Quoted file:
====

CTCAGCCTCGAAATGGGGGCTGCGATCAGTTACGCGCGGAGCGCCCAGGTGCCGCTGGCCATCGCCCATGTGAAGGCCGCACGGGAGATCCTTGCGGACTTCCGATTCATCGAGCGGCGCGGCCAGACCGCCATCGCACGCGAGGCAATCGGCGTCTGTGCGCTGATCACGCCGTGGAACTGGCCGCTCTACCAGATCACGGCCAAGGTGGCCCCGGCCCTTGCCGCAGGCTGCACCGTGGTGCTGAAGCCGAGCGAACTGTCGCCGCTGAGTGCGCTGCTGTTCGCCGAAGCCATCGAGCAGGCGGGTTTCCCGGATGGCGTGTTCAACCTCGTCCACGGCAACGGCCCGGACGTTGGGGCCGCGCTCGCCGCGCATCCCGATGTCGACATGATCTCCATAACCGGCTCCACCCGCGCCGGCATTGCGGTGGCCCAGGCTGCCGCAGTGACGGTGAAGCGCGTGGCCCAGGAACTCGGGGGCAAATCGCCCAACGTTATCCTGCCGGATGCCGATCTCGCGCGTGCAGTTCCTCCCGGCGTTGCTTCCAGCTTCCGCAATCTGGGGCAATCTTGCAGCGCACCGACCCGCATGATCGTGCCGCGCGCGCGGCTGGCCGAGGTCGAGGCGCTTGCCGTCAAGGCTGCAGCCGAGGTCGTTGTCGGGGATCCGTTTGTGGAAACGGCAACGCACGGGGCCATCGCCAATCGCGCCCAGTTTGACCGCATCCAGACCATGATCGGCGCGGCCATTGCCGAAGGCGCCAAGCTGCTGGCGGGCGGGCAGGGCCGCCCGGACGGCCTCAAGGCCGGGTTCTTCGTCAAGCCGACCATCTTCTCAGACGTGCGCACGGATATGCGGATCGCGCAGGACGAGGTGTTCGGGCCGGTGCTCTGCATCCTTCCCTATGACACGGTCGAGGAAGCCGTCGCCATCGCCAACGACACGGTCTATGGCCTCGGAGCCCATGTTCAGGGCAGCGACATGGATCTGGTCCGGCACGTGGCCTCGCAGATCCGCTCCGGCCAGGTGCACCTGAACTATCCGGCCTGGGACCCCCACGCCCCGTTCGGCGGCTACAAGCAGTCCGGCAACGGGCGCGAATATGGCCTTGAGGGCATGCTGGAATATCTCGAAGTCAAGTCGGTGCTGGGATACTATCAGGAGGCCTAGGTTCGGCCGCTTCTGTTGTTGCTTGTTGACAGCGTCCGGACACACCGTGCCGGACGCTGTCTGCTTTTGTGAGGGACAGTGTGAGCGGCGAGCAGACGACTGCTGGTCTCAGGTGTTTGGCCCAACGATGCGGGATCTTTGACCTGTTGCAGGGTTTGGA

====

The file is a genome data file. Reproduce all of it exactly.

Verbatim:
CTCAGCCTCGAAATGGGGGCTGCGATCAGTTACGCGCGGAGCGCCCAGGTGCCGCTGGCCATCGCCCATGTGAAGGCCGCACGGGAGATCCTTGCGGACTTCCGATTCATCGAGCGGCGCGGCCAGACCGCCATCGCACGCGAGGCAATCGGCGTCTGTGCGCTGATCACGCCGTGGAACTGGCCGCTCTACCAGATCACGGCCAAGGTGGCCCCGGCCCTTGCCGCAGGCTGCACCGTGGTGCTGAAGCCGAGCGAACTGTCGCCGCTGAGTGCGCTGCTGTTCGCCGAAGCCATCGAGCAGGCGGGTTTCCCGGATGGCGTGTTCAACCTCGTCCACGGCAACGGCCCGGACGTTGGGGCCGCGCTCGCCGCGCATCCCGATGTCGACATGATCTCCATAACCGGCTCCACCCGCGCCGGCATTGCGGTGGCCCAGGCTGCCGCAGTGACGGTGAAGCGCGTGGCCCAGGAACTCGGGGGCAAATCGCCCAACGTTATCCTGCCGGATGCCGATCTCGCGCGTGCAGTTCCTCCCGGCGTTGCTTCCAGCTTCCGCAATCTGGGGCAATCTTGCAGCGCACCGACCCGCATGATCGTGCCGCGCGCGCGGCTGGCCGAGGTCGAGGCGCTTGCCGTCAAGGCTGCAGCCGAGGTCGTTGTCGGGGATCCGTTTGTGGAAACGGCAACGCACGGGGCCATCGCCAATCGCGCCCAGTTTGACCGCATCCAGACCATGATCGGCGCGGCCATTGCCGAAGGCGCCAAGCTGCTGGCGGGCGGGCAGGGCCGCCCGGACGGCCTCAAGGCCGGGTTCTTCGTCAAGCCGACCATCTTCTCAGACGTGCGCACGGATATGCGGATCGCGCAGGACGAGGTGTTCGGGCCGGTGCTCTGCATCCTTCCCTATGACACGGTCGAGGAAGCCGTCGCCATCGCCAACGACACGGTCTATGGCCTCGGAGCCCATGTTCAGGGCAGCGACATGGATCTGGTCCGGCACGTGGCCTCGCAGATCCGCTCCGGCCAGGTGCACCTGAACTATCCGGCCTGGGACCCCCACGCCCCGTTCGGCGGCTACAAGCAGTCCGGCAACGGGCGCGAATATGGCCTTGAGGGCATGCTGGAATATCTCGAAGTCAAGTCGGTGCTGGGATACTATCAGGAGGCCTAGGTTCGGCCGCTTCTGTTGTTGCTTGTTGACAGCGTCCGGACACACCGTGCCGGACGCTGTCTGCTTTTGTGAGGGACAGTGTGAGCGGCGAGCAGACGACTGCTGGTCTCAGGTGTTTGGCCCAACGATGCGGGATCTTTGACCTGTTGCAGGGTTTGGA